Celtic Moon-Mother Goddess. Called the Silver Wheel that Descends into the Sea. Daughter of the Mother Goddess Don and her consort Beli. She is ruler of Caer Sidi, a magical realm in the north.
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Arianrhod - Goddess of the Silver Wheel - The Goddess - The White Goddess

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Monday, 21 April 2014

Arianrhod - Goddess of the Silver Wheel

Arianrhod - Goddess of the Silver Wheel

Welsh Star and Moon Goddess

Arianrhod (ah-ree-AHN-rhohd), Arian meaning 'silver', and Rhod meaning 'wheel' or 'disc'. Celtic Moon-Mother Goddess. Called the Silver Wheel that Descends into the Sea. Daughter of the Mother Goddess Don and her consort Beli. She is ruler of Caer Sidi, a magical realm in the north. She was worshiped as priestess of the moon. The benevolent silver sky-lady came down from her pale white chariot in the heavens to watch more closely over the tides she ruled. Her Festival is on 2nd December, she is also honoured at the Full Moon.

In addition to native variations by locality or over time, there are often several possible transliterations into the Roman alphabet used for English, Arianrhod Aranrhod - Arianrod.

A star and moon Goddess, Arianrhod was also called the Silver Wheel because the dead were carried on her Oar Wheel to Emania (the Moon- land or land of death), which belonged to her as a deity of reincarnation and karma. Her consort Nwyvre 'Sky, Space, Firmament' has survived in name only. Caer Arianrhod is the circumpolar stars, to which souls withdraw between incarnations, thus she is identified as a Goddess of reincarnation. The Mother aspect of the Triple Goddess in Wales, her palace was Caer Arianrhod (Aurora Borealis), or the secret center of each initiate's spiritual being.

The moon is the archetypal female symbol, representing the Mother Goddess connecting womb, death, rebirth, creation. (Albion, the old name of Britain, meant 'White Moon'). The Celts "know well the way of seas and stars", and counted time not by days, but by nights, and made their calendars, such as the famous Coligny Calendar, not by the sun, but by the moon. Ancient astrologers took their observations from the position of the moon and its progress in relation to the stars - the starry wheel of Arianrhod.

In Celtic Myth the Goddess has three major aspects: the maiden, the mother and the crone. These three represent the three stages in life of a woman. Blodeuwedd is the flower maiden, Arianrhod represents the mother and The Morrigu at last is the crone. These three aspects of the Celtic goddess may have different names in different regions and regional legends. For example, Morrigan also takes the mother role at times.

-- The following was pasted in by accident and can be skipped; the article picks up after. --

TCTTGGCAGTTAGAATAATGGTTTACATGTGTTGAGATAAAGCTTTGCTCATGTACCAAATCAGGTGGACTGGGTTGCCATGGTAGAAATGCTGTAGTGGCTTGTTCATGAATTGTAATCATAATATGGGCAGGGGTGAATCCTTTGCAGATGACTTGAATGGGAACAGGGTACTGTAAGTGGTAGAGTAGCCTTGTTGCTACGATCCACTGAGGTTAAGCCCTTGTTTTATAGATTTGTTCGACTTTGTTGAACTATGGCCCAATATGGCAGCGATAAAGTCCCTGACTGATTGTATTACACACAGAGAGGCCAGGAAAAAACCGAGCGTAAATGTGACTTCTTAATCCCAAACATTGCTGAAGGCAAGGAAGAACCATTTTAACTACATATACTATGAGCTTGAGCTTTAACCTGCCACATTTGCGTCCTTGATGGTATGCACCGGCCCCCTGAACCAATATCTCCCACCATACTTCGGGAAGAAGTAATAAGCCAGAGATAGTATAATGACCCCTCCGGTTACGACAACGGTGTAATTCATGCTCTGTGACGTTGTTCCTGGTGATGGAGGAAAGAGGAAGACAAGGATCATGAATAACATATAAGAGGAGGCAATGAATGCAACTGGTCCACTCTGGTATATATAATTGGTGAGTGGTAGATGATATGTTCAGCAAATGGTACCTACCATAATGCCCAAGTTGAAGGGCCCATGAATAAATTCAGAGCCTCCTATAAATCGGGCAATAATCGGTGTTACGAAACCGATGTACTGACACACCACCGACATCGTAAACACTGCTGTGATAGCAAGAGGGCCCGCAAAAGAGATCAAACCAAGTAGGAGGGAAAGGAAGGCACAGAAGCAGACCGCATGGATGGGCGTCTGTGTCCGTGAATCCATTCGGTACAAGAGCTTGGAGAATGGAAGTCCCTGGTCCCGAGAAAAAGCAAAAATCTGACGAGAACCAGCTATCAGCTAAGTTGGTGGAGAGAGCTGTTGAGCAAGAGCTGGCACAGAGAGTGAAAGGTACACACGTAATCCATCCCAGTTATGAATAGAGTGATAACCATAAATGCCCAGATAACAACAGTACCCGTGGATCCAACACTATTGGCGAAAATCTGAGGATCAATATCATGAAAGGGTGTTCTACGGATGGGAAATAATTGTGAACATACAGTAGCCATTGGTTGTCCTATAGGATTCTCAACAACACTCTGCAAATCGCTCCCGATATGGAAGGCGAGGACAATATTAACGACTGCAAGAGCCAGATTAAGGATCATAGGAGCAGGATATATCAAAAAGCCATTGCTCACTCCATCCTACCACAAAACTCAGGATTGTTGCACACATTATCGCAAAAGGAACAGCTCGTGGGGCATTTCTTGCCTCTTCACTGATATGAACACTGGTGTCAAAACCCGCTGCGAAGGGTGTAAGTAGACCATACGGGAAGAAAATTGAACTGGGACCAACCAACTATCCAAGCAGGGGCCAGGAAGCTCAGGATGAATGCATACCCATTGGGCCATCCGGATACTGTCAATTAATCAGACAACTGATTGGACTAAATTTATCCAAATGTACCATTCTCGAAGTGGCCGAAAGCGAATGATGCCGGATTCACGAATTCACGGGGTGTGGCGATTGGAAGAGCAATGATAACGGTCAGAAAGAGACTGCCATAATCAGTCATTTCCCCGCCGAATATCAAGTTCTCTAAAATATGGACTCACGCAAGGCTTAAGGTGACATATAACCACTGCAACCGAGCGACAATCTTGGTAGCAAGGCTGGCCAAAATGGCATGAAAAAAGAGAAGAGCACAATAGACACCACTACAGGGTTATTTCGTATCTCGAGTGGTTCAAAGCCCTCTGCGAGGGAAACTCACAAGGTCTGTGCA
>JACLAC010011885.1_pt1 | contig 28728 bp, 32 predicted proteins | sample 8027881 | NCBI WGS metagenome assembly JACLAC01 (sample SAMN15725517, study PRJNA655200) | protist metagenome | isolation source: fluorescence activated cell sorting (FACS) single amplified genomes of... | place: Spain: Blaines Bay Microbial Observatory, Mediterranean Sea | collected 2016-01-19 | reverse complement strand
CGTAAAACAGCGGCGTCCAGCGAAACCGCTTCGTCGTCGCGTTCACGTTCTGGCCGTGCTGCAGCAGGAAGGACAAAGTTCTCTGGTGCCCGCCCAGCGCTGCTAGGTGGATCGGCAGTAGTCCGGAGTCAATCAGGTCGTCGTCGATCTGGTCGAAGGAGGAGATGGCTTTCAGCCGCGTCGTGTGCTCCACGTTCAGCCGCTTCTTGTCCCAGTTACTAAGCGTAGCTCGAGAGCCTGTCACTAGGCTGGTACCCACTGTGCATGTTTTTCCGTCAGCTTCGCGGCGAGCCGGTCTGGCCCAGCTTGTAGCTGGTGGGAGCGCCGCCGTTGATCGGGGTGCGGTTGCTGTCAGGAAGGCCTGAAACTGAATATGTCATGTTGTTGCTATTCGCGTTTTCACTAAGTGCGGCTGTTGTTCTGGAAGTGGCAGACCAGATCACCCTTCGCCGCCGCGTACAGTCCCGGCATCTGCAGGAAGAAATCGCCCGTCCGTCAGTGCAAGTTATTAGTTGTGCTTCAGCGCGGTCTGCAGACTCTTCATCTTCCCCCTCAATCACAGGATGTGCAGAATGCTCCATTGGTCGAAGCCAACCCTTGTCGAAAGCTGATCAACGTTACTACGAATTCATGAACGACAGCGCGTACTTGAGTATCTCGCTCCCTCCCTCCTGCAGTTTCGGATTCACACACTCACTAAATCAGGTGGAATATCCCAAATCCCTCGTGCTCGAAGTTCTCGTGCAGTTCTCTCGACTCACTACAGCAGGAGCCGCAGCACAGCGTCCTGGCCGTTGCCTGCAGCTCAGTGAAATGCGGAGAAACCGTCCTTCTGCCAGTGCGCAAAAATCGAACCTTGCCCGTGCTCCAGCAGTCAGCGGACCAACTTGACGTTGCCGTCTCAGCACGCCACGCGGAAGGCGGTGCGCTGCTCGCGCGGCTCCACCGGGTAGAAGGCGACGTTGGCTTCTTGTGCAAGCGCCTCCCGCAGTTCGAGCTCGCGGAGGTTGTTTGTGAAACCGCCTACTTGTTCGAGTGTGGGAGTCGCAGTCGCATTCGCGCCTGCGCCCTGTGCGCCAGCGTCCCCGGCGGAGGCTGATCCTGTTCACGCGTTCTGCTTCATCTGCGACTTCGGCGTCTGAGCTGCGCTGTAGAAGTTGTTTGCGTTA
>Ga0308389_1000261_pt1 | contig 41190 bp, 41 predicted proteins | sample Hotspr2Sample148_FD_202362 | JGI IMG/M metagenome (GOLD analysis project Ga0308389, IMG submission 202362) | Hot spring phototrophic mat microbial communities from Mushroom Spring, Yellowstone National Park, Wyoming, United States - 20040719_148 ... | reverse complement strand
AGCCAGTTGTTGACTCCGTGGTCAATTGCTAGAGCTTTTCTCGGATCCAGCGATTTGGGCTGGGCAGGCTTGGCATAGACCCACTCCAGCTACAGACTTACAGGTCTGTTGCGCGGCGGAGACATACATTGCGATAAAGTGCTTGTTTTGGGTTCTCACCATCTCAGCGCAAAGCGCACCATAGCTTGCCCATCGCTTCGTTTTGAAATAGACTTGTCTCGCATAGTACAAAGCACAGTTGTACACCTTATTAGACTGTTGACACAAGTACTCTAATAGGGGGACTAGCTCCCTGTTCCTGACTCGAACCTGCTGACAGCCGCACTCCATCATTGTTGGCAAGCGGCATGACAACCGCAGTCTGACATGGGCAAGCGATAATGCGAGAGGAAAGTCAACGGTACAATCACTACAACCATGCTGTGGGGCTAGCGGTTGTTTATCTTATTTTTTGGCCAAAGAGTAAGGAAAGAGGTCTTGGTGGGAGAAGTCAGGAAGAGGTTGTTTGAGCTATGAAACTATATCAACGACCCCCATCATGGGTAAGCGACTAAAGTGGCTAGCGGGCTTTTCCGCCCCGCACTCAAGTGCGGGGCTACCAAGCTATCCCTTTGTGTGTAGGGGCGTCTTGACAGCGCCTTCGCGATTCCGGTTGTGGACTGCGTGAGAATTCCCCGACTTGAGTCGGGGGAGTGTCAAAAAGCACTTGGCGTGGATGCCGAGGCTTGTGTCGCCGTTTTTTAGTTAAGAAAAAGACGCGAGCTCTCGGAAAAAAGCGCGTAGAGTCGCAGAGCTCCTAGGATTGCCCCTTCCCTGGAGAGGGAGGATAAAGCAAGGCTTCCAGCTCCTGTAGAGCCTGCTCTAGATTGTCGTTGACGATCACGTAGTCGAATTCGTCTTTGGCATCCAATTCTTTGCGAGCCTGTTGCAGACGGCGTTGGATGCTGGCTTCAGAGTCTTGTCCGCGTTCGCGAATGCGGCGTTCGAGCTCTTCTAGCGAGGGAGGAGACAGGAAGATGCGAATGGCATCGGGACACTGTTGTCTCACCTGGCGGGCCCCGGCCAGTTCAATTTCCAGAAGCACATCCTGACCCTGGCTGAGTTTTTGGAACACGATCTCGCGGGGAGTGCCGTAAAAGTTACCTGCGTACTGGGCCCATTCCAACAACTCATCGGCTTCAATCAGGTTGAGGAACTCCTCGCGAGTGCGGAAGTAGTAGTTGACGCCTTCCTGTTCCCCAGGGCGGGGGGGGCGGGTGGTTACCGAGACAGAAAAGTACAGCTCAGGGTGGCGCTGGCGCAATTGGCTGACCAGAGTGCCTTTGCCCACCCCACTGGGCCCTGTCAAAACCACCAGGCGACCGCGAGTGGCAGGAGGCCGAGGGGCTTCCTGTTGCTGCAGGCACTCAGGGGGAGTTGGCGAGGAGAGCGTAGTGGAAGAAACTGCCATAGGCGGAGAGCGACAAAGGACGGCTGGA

Arianrhod is said to be able to shape shift into a large Owl, and through the great Owl-eyes, sees even into the darkness of the human subconscious and soul. The Owl symbolizes death and renewal, wisdom, moon magic, and initiations. She is said to move with strength and purpose through the night, her wings of comfort and healing spread to give solace to those who seek her.

Hymn to Arianrhod

Arianrhod of the Silver Wheel
By all the names men give thee -
We, thy hidden children, humbly kneel
Thy truth to hear, thy countenance to see.
Here in the circle cast upon the Earth
Yet open to the stars - unseen, yet real -
Within our hearts give understanding birth,
Our wounds of loss and loneliness to heal.
Isis unveiled and Isis veiled, thou art;
The Earth below our feet, the Moon on high.
In thee these two shall never be apart -
The magick of the Earth and Sky.

The only remaining source is a story in the Mabinogion:

The Story of Math ap Mathonwy

It is the story of Math ap Mathonwy (MAHTH ap mah-THOHN-wee), who is king, teacher, and wizard, brother of Don; uncle of Arianrhod, Gwydion, Amaethon, and Gofannon.

She was the daughter of the Welsh Goddess Danu. Her uncle, King Math, was compelled by a taboo to keep his feet in the lap of a virgin whenever he was not actively engaged in battle. After his first 'footholder', Goewin, was deflowered, Math asked Arianrhod to take her place. She had to step across a magic rod to prove her virginity, but when she did so, twin boys dropped from between her legs. Math named the first of the boys Dylan.

The second of these was taken away by Arianrhod's brother Gwydion and raised in a magic forest. Arianrhod incensed by what she had suffered, laid three curses on the boy, Lleu. He shall have no name except one she gives him. He shall bear no arms except ones she gives him. He shall have no wife of the race that is now on the earth. Through elaborate magic and trickery, Gwydion deceived Arianrhod into breaking the first two curses herself. To break the third, Math and Gwydion created Blodeuwedd, a woman made of flowers, to be Lleu's bride. Blodeuwedd (flower face), who appears to the embodiment of a fertility Goddess, betrayed her lover, Lleu, to his death, but his spirit hung on a tree was resurrected on the following day.

Humiliated by King Math, thwarted by her son, forsaken by her brother, Arianrhod retreated to her castle Caer Arianrhod. Here she later drowned when the sea reclaimed the land.

Correspondences

Day of the week:
Perfume:
Incense:
Wood:
Colour: green and white
Influences: Beauty, fertility, reincarnation, past life memories, difficulties.
Candle: white

Hymn to Arianrhod from The Witches' Goddess (c) 1987
Janet and Stewart Farrar  

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